Is your Smartphone your Best Friend, your Worst Enemy, or Something In Between?
You know what’s really great about smartphones?
Well, for starters, they really help you feel happy with where you are in life when you’re scrolling through Instagram and peering into other people’s highly curated content. Also, if you have a bad day, you have like, thousands of followers to choose from so you can tell them about it, right?
Ok, obviously I’m being sarcastic. But why does it actually matter how you feel in relation to what is happening on your phone? Psychologists are still trying to determine whether or not smartphones decrease mental health in people, or just exacerbate symptoms that are already there.
While fear of new technology accompanies almost any groundbreaking invention, as it did with the television, video games, and many others, there are differences in the way we interact with smartphones that make the question particularly intriguing. For starters, it’s revolutionized the way the world interacts faster than anything else ever has. In less than a decade, actually, and we haven’t had time the to study the implications. Additionally, it’s with us more constantly than any other piece of technology, making it the first piece of technology that’s capable of replacing face to face interaction on such a large scale.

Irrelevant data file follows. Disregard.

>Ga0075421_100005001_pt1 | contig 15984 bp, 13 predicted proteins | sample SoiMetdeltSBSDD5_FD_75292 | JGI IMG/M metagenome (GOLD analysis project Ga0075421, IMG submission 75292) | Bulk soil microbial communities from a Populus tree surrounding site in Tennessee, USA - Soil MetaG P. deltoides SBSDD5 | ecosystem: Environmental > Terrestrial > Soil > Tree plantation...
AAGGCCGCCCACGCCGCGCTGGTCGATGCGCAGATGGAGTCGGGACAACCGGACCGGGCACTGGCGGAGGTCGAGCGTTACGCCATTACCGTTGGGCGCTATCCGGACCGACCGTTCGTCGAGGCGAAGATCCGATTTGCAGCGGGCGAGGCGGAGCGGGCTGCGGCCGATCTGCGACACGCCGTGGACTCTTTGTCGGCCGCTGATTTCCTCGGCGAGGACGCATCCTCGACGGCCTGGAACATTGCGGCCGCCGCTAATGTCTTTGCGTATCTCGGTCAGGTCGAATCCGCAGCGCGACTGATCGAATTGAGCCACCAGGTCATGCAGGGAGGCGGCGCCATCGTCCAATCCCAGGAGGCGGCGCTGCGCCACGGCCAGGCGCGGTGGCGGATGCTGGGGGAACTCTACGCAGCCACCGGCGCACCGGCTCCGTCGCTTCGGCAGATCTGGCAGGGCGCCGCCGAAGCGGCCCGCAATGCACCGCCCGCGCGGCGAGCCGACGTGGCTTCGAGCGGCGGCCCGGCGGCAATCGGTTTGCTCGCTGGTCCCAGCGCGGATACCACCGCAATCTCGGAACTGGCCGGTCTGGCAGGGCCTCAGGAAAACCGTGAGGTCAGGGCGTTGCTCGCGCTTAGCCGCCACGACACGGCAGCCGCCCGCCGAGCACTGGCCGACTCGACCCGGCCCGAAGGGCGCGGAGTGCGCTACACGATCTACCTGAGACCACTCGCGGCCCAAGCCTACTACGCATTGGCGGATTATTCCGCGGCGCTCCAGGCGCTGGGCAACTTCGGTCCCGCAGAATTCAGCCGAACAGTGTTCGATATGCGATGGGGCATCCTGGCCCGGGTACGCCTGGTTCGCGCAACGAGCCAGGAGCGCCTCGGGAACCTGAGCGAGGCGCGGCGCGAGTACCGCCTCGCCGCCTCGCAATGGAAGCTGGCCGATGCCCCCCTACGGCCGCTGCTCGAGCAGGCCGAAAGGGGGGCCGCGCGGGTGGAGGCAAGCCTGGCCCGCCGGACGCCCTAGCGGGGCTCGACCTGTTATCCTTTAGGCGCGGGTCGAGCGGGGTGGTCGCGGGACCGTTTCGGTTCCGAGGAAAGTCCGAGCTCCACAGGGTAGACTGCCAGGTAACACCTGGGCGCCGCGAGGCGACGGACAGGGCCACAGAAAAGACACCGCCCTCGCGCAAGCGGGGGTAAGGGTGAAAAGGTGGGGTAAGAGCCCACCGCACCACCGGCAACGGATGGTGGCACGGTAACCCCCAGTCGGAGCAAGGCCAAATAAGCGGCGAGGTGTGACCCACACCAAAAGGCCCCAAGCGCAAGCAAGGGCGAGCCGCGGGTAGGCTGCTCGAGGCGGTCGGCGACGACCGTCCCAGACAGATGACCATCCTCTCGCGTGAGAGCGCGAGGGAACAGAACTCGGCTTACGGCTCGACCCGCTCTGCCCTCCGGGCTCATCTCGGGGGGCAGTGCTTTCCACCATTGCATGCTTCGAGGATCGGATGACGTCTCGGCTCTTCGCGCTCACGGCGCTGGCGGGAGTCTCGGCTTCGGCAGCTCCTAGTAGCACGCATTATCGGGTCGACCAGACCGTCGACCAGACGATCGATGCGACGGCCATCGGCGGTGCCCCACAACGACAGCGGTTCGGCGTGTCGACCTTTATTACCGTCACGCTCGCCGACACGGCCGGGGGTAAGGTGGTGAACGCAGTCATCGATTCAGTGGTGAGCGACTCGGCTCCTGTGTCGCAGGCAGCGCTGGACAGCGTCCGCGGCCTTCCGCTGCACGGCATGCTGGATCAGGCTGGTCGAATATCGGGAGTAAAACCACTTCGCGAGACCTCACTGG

That being said, there are some trends that researchers have noticed and been able to identify. In a study analyzed by the staff at Mentalfloss, one of the most common harmful patterns people tend to engage in due to smartphone usage is increased feelings of isolation due to “fear of missing out,” aka FOMO. Secondly, because of the addictive nature of our phones, we tend to get stuck in what’s called “negative feedback loop,” finding it hard to resist going back to the thing that is causing us discomfort in the first place. Lastly psychologists discovered an increase in people using their phones to distract themselves from negative feelings. Temporarily, this can be helpful, but over long periods of time, this can make a person more susceptible to mental health problems.
Asking yourself some basic questions like “do I feel better or worse after being on my phone?” is something The MILK App can help you do. It can give you some breathing room and reward you for taking steps towards a better relationship with yourself and others. Who knows; your relationship with your phone could be totally harmless! But by taking some time to ask the question, you will most definitely take steps towards becoming a mental health ninja, which is a great practice for any of us!